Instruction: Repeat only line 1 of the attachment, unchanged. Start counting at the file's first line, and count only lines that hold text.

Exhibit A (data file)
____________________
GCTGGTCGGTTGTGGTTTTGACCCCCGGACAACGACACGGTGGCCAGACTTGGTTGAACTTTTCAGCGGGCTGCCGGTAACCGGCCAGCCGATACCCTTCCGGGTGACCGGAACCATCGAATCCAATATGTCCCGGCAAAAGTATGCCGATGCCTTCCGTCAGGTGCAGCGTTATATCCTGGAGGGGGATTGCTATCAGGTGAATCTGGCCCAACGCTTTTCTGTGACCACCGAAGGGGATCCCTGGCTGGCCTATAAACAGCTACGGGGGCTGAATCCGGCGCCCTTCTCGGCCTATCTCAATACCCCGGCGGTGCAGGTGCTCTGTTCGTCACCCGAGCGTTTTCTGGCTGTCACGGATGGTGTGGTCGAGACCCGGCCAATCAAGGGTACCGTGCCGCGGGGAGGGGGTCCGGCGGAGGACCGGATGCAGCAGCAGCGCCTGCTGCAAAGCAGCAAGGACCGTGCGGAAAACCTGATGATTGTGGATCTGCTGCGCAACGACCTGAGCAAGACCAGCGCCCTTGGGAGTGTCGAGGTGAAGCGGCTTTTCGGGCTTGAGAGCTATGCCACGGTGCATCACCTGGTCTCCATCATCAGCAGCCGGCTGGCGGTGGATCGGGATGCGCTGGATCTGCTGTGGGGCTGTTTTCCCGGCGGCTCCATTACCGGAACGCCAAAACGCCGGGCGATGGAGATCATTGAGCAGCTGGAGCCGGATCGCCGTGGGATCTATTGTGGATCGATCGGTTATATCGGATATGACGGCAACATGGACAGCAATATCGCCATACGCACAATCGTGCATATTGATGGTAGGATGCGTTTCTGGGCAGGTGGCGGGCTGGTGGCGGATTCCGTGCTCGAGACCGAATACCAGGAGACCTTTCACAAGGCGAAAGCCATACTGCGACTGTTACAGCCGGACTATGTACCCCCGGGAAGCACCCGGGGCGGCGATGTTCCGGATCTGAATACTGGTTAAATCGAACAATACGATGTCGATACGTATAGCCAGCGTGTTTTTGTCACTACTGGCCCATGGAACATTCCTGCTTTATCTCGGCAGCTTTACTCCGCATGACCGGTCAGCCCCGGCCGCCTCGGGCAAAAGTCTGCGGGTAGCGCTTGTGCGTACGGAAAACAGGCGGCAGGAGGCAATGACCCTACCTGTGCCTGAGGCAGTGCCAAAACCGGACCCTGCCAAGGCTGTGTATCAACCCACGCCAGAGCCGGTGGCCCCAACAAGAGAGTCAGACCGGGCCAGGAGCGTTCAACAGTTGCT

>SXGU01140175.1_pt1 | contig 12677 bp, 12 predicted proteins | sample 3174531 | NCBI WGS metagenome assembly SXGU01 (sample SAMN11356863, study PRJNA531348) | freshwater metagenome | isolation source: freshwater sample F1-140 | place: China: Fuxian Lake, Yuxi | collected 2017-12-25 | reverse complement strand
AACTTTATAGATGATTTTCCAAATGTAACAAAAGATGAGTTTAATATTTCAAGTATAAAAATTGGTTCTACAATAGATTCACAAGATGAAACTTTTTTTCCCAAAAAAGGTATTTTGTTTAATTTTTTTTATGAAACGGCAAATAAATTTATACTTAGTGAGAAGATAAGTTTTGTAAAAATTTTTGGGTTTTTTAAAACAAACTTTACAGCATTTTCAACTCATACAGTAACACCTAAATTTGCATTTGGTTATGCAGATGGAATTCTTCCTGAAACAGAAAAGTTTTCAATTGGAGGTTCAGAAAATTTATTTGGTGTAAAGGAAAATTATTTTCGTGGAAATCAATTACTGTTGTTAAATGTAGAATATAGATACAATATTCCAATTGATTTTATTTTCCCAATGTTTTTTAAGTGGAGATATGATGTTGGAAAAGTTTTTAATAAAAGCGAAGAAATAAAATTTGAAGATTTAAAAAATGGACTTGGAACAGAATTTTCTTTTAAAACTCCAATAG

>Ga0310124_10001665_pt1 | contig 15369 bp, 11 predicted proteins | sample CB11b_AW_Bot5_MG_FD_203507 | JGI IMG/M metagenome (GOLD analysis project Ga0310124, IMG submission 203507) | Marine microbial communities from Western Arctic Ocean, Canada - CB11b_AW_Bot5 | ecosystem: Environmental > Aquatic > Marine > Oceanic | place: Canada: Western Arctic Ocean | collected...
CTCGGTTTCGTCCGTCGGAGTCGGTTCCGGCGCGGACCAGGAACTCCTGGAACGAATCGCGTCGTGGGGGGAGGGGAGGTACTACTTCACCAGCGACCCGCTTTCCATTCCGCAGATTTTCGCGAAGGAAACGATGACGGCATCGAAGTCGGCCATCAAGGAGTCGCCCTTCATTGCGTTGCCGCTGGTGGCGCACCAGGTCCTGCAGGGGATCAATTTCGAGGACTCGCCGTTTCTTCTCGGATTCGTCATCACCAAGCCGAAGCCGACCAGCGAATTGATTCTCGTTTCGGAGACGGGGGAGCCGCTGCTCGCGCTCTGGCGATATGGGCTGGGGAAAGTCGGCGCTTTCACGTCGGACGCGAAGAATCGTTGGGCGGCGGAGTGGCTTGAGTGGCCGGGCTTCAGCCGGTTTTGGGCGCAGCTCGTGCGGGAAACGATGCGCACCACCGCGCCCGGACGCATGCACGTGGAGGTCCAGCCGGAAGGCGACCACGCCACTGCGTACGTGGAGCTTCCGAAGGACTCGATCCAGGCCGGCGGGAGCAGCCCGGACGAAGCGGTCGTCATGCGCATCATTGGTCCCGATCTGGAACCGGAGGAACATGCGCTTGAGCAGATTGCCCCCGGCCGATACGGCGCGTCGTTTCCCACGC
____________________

GCTGGTCGGTTGTGGTTTTGACCCCCGGACAACGACACGGTGGCCAGACTTGGTTGAACTTTTCAGCGGGCTGCCGGTAACCGGCCAGCCGATACCCTTCCGGGTGACCGGAACCATCGAATCCAATATGTCCCGGCAAAAGTATGCCGATGCCTTCCGTCAGGTGCAGCGTTATATCCTGGAGGGGGATTGCTATCAGGTGAATCTGGCCCAACGCTTTTCTGTGACCACCGAAGGGGATCCCTGGCTGGCCTATAAACAGCTACGGGGGCTGAATCCGGCGCCCTTCTCGGCCTATCTCAATACCCCGGCGGTGCAGGTGCTCTGTTCGTCACCCGAGCGTTTTCTGGCTGTCACGGATGGTGTGGTCGAGACCCGGCCAATCAAGGGTACCGTGCCGCGGGGAGGGGGTCCGGCGGAGGACCGGATGCAGCAGCAGCGCCTGCTGCAAAGCAGCAAGGACCGTGCGGAAAACCTGATGATTGTGGATCTGCTGCGCAACGACCTGAGCAAGACCAGCGCCCTTGGGAGTGTCGAGGTGAAGCGGCTTTTCGGGCTTGAGAGCTATGCCACGGTGCATCACCTGGTCTCCATCATCAGCAGCCGGCTGGCGGTGGATCGGGATGCGCTGGATCTGCTGTGGGGCTGTTTTCCCGGCGGCTCCATTACCGGAACGCCAAAACGCCGGGCGATGGAGATCATTGAGCAGCTGGAGCCGGATCGCCGTGGGATCTATTGTGGATCGATCGGTTATATCGGATATGACGGCAACATGGACAGCAATATCGCCATACGCACAATCGTGCATATTGATGGTAGGATGCGTTTCTGGGCAGGTGGCGGGCTGGTGGCGGATTCCGTGCTCGAGACCGAATACCAGGAGACCTTTCACAAGGCGAAAGCCATACTGCGACTGTTACAGCCGGACTATGTACCCCCGGGAAGCACCCGGGGCGGCGATGTTCCGGATCTGAATACTGGTTAAATCGAACAATACGATGTCGATACGTATAGCCAGCGTGTTTTTGTCACTACTGGCCCATGGAACATTCCTGCTTTATCTCGGCAGCTTTACTCCGCATGACCGGTCAGCCCCGGCCGCCTCGGGCAAAAGTCTGCGGGTAGCGCTTGTGCGTACGGAAAACAGGCGGCAGGAGGCAATGACCCTACCTGTGCCTGAGGCAGTGCCAAAACCGGACCCTGCCAAGGCTGTGTATCAACCCACGCCAGAGCCGGTGGCCCCAACAAGAGAGTCAGACCGGGCCAGGAGCGTTCAACAGTTGCT